And while the children of heathens, who know nothing of resurrection, do yet find words of consolation, saying, "Bear it manfully, for it is not possible to undo what hath taken place, nor to amend it by lamentations;" art not thou, who hearest sayings wiser and better than these, ashamed to behave thyself more unseemly than they? For we say not at all, "Bear it manfully, because it is not possible to undo what hath taken place," but, "bear it manfully, because he will surely rise again;" the child sleeps and is not dead; he is at rest and hath not perished. For resurrection will be his final lot, and eternal life, and immortality, and an angel's portion. Hearest thou not the Psalm that saith, "Return unto thy rest, O my soul, for the Lord hath dealt bountifully with thee?"  God calleth it "bountiful dealing," and dost thou make lamentation?
And what more couldest thou have done, if thou wert a foe and an enemy of the dead? Why, if there must be mourning, it is the devil that ought to mourn. He may beat himself, he may wail, at our journeying to greater blessings. This lamentation becomes his wickedness, not thee, who art going to be crowned and to rest. Yea, for death is a fair haven. Consider, at any rate, with how many evils our present life is filled; reflect how often thou thyself hast cursed our present life. For indeed things go on to worse, and from the very beginning thou wert involved in no small condemnation. For, saith He, "In sorrow thou shalt bring forth children;" and, "In the sweat of thy face shalt thou eat thy bread;"  and, "In the world ye shall have tribulation." 
But of our state there, no such word at all is spoken, but all the contrary; that "grief and sorrow and sighing have fled away."  And that "men shall come from the east and from the west, and shall recline in the bosoms of Abraham and Isaac and Jacob."  And that the region there is a spiritual bride-chamber, and bright lamps, and a translation to Heaven.
5. Why then disgrace the departed? Why dispose the rest to fear and tremble at death? Why cause many to accuse God, as though He had done very dreadful things? Or rather, why after this invite poor persons, and entreat priests to pray?  "In order," saith he, "that the dead may depart into rest; that he may find the Judge propitious." For these things then art thou mourning and wailing? Thou art therefore fighting and warring with thyself: exciting a storm against thyself on account of his having entered into harbor.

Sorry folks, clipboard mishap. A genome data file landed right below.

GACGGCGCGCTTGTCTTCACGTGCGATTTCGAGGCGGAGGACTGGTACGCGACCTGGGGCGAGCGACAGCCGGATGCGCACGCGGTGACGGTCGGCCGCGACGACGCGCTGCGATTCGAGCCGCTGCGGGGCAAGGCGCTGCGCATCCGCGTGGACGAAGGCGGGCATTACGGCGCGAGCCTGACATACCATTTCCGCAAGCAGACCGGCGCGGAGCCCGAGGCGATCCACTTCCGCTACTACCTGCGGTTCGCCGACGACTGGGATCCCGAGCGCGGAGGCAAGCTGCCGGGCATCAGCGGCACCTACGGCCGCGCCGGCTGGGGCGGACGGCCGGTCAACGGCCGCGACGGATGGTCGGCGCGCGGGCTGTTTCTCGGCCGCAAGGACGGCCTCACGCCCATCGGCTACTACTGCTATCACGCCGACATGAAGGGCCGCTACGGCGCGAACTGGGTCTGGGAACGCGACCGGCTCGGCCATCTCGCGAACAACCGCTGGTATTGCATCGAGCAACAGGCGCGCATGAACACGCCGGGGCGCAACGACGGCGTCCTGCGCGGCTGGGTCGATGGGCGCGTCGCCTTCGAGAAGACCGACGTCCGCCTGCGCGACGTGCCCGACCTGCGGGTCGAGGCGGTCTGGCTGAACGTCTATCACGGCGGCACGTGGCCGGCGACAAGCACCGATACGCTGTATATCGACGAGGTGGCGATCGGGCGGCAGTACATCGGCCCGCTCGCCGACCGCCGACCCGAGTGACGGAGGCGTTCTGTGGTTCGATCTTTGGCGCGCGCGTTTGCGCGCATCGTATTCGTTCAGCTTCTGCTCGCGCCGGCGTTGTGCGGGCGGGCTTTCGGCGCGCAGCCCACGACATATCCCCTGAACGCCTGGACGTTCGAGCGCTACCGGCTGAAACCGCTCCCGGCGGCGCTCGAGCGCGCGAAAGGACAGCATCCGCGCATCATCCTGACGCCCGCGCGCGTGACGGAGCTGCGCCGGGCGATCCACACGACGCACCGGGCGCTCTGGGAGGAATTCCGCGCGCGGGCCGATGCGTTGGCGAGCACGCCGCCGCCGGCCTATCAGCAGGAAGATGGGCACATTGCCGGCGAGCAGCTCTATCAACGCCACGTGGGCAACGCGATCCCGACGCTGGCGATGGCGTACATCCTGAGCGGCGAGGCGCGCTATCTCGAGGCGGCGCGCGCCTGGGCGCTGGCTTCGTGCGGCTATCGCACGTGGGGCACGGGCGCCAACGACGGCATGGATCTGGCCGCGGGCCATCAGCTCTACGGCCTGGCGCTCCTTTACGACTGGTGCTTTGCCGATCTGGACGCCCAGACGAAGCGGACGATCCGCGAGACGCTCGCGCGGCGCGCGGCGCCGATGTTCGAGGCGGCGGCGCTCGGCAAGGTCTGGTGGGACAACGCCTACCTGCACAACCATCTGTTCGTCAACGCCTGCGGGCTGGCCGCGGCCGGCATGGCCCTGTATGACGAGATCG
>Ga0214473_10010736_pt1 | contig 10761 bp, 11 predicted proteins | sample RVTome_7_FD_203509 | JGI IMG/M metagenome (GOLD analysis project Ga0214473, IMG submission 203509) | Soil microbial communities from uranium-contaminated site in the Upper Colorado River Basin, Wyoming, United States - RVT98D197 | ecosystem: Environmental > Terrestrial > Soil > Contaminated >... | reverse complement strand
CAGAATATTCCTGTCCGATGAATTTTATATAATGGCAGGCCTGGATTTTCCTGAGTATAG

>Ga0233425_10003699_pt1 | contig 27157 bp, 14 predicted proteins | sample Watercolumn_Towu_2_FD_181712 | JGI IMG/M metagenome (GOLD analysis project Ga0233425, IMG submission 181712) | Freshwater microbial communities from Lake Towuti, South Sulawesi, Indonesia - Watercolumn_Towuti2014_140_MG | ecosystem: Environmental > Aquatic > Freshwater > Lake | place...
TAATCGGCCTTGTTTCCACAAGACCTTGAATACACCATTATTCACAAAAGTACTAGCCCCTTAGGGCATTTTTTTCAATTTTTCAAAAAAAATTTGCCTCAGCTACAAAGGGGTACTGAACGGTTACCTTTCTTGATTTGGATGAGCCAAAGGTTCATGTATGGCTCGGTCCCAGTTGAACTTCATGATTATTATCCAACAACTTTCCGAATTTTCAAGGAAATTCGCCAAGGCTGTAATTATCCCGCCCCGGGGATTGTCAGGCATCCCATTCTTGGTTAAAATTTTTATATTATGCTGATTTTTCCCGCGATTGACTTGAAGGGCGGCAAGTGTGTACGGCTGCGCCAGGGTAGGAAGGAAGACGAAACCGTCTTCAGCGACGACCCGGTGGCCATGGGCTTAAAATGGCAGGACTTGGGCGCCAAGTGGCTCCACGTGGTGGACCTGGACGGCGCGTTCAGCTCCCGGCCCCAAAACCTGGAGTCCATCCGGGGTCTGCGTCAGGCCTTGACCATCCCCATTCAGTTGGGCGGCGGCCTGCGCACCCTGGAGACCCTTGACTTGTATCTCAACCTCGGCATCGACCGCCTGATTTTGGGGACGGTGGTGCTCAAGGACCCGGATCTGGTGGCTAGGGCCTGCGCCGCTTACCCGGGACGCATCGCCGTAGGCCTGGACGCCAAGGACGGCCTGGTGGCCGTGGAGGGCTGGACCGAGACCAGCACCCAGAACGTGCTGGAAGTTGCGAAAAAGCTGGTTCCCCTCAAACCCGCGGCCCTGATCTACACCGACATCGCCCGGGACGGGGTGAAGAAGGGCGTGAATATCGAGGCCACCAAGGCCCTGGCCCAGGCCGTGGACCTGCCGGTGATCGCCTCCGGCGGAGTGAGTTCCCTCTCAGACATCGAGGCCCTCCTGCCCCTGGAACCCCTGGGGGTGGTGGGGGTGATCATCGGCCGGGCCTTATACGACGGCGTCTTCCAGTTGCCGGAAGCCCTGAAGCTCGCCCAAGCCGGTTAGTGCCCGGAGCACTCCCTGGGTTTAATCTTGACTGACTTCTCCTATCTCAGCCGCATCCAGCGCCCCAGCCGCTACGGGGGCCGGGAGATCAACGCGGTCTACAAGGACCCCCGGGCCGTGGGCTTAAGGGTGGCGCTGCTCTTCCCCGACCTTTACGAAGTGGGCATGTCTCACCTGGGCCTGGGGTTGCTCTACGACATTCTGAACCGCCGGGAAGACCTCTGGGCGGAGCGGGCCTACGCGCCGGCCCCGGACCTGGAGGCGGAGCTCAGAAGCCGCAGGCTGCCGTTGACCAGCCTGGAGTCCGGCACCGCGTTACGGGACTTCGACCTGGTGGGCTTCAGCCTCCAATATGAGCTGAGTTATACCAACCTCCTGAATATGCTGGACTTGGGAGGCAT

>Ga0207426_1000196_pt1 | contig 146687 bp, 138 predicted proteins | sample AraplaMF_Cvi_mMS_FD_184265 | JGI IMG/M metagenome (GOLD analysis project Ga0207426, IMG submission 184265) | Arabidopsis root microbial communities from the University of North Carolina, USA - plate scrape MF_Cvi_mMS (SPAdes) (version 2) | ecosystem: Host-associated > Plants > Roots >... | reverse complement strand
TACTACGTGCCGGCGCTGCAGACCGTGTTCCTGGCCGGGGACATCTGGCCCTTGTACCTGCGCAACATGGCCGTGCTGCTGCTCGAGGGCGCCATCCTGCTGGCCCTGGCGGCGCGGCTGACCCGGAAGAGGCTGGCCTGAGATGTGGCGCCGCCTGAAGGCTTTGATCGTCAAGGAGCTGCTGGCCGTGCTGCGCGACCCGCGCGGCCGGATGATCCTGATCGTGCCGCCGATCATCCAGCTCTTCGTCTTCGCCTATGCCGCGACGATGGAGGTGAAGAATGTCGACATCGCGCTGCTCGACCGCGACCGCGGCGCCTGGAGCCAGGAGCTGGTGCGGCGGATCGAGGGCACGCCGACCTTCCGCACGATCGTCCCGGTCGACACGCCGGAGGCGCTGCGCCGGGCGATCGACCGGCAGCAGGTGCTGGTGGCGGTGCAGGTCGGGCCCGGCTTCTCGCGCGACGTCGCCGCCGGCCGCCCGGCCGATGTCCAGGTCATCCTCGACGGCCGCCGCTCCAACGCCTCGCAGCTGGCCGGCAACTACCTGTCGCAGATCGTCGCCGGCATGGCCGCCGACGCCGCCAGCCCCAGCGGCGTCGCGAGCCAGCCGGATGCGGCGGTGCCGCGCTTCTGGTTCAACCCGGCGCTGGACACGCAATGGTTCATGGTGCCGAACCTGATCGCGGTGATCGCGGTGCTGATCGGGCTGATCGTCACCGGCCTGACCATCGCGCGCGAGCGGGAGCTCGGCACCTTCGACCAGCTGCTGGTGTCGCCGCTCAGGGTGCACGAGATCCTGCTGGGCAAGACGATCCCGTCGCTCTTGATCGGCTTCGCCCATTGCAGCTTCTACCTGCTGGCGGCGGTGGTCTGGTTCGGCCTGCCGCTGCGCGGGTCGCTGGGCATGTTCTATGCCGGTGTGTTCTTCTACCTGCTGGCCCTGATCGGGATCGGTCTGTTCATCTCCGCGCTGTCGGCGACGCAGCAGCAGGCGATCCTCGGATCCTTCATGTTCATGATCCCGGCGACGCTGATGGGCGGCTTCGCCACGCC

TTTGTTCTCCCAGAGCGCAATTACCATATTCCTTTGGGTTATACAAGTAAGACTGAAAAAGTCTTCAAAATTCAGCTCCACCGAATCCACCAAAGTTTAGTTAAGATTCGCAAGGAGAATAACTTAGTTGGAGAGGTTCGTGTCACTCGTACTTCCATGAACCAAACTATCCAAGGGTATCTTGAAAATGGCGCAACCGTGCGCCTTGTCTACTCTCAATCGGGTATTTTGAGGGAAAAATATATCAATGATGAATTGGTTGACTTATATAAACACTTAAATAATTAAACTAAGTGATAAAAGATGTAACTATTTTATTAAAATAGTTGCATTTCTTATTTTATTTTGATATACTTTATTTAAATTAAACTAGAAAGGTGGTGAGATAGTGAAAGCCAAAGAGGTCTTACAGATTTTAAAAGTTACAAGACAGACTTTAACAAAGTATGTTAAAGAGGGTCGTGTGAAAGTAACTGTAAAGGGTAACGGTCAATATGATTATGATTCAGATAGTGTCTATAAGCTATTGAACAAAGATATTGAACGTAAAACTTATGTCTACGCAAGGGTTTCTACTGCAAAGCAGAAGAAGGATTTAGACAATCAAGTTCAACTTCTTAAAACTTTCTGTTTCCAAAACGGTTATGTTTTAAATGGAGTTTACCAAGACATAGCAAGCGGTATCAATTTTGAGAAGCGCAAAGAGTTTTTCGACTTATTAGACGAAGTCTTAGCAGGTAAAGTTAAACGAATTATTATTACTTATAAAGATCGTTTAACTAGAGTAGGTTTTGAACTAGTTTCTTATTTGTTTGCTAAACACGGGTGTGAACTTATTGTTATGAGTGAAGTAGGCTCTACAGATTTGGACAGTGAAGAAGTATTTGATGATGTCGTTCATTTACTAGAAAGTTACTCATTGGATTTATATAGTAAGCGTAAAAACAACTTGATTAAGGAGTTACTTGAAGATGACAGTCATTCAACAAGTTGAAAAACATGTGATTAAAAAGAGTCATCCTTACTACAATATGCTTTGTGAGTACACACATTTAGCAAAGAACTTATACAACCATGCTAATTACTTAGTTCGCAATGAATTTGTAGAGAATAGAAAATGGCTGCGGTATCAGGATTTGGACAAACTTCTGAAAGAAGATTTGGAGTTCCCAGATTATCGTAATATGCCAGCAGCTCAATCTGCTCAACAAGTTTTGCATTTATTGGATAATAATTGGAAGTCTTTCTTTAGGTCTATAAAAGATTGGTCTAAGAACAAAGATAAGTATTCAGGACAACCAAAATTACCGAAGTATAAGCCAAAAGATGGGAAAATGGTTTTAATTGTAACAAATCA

"But what can I do?" saith he: "such a thing is nature." The blame is not nature's, neither doth it belong to the necessary consequence of the thing; but it is we that are turning all things upside down, are overcome with softness, are giving up our proper nobility, and are making the unbelievers worse. For how shall we reason with another concerning immortality? how shall we persuade the heathen, when we fear death, and shudder at it more than he? Many, for instance, among the Greeks  although they knew nothing of course about immortality, have crowned themselves at the decrease of their children, and appeared in white garments, that they might reap the present glory; but thou not even for the future glory's sake ceasest thy woman's behavior and wailing.
But hast thou no heirs, nor any to succeed to thy goods? And which wouldest thou rather, that he should be heir of thy possessions, or of Heaven? And which didst thou desire, that he should succeed to the things that perish, which he must have let go soon after, or to things that remain, and are immoveable? Thou hadst him not for heir, but God had him instead of thee; he became not joint-heir with his own brethren, but he became "joint-heir with Christ."